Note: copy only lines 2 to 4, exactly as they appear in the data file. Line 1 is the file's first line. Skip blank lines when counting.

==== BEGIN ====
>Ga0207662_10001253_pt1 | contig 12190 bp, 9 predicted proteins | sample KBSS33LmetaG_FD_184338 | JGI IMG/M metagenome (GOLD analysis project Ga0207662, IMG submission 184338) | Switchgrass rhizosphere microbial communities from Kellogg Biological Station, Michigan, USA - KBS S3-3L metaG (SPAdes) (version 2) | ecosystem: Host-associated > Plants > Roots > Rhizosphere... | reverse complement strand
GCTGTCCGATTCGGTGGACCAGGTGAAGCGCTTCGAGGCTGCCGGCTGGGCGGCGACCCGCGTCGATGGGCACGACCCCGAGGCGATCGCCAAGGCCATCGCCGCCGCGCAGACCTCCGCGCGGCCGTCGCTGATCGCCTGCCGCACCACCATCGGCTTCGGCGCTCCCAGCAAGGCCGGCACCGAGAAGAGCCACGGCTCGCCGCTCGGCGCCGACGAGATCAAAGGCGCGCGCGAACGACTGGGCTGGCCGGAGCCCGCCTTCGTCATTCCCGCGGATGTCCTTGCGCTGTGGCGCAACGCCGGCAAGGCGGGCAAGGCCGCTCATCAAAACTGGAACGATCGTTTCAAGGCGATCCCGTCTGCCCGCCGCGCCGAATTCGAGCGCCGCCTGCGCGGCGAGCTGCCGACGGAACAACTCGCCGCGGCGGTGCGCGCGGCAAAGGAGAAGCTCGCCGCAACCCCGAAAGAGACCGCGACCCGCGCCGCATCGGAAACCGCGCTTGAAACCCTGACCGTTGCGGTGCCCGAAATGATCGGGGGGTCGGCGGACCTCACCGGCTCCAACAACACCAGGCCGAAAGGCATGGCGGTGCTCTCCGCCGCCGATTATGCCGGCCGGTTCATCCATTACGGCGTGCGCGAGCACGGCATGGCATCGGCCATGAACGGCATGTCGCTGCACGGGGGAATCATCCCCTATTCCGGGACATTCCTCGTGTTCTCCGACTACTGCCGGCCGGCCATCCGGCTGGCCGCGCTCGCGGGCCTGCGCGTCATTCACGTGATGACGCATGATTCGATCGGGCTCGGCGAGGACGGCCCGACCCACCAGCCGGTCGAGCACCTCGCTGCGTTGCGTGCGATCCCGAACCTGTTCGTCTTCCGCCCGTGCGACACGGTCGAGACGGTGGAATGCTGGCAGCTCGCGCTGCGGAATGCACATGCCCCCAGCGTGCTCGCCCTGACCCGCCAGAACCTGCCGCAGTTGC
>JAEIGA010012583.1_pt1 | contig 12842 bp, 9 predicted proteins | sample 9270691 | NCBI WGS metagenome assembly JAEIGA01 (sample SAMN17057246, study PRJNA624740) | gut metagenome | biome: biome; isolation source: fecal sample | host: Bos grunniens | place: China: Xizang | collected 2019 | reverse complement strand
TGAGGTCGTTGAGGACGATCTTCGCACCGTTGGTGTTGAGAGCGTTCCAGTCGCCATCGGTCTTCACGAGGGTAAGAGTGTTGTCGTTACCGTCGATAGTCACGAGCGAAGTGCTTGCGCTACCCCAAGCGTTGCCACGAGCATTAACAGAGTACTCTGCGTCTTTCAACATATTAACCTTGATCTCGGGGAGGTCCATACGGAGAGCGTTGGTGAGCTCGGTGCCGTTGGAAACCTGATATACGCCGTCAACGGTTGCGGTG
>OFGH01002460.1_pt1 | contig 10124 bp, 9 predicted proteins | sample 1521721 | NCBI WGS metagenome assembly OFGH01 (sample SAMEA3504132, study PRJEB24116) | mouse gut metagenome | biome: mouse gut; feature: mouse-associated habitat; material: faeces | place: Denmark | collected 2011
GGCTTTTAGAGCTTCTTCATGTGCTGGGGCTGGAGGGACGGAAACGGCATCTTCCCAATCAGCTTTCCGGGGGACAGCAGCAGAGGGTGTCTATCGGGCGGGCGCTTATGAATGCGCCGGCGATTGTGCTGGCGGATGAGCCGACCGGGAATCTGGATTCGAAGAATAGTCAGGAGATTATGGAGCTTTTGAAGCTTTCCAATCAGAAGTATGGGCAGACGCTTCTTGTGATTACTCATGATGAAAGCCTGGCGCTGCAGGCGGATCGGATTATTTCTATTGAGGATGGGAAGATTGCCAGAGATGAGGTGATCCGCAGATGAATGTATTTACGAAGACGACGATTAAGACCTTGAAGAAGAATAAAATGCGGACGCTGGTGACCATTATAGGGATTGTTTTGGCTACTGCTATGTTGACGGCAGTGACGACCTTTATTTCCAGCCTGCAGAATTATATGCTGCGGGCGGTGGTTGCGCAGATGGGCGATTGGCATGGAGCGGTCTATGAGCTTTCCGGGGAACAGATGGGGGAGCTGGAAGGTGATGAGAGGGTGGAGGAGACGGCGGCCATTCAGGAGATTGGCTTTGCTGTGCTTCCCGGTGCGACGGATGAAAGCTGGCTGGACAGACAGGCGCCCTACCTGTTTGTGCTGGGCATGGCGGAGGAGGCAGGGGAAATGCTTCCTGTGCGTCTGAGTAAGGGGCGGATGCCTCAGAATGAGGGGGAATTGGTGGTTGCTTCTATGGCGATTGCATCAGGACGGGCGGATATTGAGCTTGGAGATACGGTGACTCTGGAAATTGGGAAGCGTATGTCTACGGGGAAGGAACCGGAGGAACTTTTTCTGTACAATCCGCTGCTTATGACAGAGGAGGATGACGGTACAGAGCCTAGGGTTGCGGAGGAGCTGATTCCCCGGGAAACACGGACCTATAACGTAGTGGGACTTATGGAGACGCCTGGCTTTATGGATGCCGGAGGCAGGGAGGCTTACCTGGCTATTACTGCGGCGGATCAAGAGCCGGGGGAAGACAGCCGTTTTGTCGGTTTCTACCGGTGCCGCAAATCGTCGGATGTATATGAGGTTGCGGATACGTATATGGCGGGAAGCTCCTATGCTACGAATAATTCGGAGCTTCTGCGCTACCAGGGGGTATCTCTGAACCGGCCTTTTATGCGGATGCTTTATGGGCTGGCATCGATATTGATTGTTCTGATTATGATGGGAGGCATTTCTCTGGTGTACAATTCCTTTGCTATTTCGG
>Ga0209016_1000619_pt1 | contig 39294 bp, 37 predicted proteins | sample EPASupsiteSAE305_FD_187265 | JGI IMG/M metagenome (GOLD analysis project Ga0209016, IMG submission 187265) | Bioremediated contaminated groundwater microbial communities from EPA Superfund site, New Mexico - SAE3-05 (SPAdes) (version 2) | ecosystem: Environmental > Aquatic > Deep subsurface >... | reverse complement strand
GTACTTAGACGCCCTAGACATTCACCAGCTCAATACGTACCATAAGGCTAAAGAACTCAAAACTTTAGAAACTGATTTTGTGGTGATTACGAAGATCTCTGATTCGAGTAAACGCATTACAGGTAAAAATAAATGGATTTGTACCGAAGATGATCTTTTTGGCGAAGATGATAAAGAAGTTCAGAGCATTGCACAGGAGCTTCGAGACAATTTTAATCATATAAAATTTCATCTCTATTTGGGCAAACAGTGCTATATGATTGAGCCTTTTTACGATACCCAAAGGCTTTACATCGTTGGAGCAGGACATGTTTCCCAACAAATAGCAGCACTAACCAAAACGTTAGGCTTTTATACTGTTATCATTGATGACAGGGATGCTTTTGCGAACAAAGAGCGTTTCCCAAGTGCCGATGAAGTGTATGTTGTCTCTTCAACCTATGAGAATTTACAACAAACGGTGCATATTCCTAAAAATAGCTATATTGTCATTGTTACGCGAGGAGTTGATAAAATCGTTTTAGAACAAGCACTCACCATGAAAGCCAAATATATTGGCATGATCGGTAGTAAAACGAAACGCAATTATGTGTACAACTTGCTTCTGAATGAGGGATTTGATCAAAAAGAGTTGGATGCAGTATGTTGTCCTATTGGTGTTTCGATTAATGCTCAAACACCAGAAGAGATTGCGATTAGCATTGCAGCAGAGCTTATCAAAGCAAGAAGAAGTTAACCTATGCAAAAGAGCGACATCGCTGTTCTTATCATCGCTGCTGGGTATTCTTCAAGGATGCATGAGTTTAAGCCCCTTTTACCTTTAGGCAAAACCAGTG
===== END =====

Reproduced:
GCTGTCCGATTCGGTGGACCAGGTGAAGCGCTTCGAGGCTGCCGGCTGGGCGGCGACCCGCGTCGATGGGCACGACCCCGAGGCGATCGCCAAGGCCATCGCCGCCGCGCAGACCTCCGCGCGGCCGTCGCTGATCGCCTGCCGCACCACCATCGGCTTCGGCGCTCCCAGCAAGGCCGGCACCGAGAAGAGCCACGGCTCGCCGCTCGGCGCCGACGAGATCAAAGGCGCGCGCGAACGACTGGGCTGGCCGGAGCCCGCCTTCGTCATTCCCGCGGATGTCCTTGCGCTGTGGCGCAACGCCGGCAAGGCGGGCAAGGCCGCTCATCAAAACTGGAACGATCGTTTCAAGGCGATCCCGTCTGCCCGCCGCGCCGAATTCGAGCGCCGCCTGCGCGGCGAGCTGCCGACGGAACAACTCGCCGCGGCGGTGCGCGCGGCAAAGGAGAAGCTCGCCGCAACCCCGAAAGAGACCGCGACCCGCGCCGCATCGGAAACCGCGCTTGAAACCCTGACCGTTGCGGTGCCCGAAATGATCGGGGGGTCGGCGGACCTCACCGGCTCCAACAACACCAGGCCGAAAGGCATGGCGGTGCTCTCCGCCGCCGATTATGCCGGCCGGTTCATCCATTACGGCGTGCGCGAGCACGGCATGGCATCGGCCATGAACGGCATGTCGCTGCACGGGGGAATCATCCCCTATTCCGGGACATTCCTCGTGTTCTCCGACTACTGCCGGCCGGCCATCCGGCTGGCCGCGCTCGCGGGCCTGCGCGTCATTCACGTGATGACGCATGATTCGATCGGGCTCGGCGAGGACGGCCCGACCCACCAGCCGGTCGAGCACCTCGCTGCGTTGCGTGCGATCCCGAACCTGTTCGTCTTCCGCCCGTGCGACACGGTCGAGACGGTGGAATGCTGGCAGCTCGCGCTGCGGAATGCACATGCCCCCAGCGTGCTCGCCCTGACCCGCCAGAACCTGCCGCAGTTGC
>JAEIGA010012583.1_pt1 | contig 12842 bp, 9 predicted proteins | sample 9270691 | NCBI WGS metagenome assembly JAEIGA01 (sample SAMN17057246, study PRJNA624740) | gut metagenome | biome: biome; isolation source: fecal sample | host: Bos grunniens | place: China: Xizang | collected 2019 | reverse complement strand
TGAGGTCGTTGAGGACGATCTTCGCACCGTTGGTGTTGAGAGCGTTCCAGTCGCCATCGGTCTTCACGAGGGTAAGAGTGTTGTCGTTACCGTCGATAGTCACGAGCGAAGTGCTTGCGCTACCCCAAGCGTTGCCACGAGCATTAACAGAGTACTCTGCGTCTTTCAACATATTAACCTTGATCTCGGGGAGGTCCATACGGAGAGCGTTGGTGAGCTCGGTGCCGTTGGAAACCTGATATACGCCGTCAACGGTTGCGGTG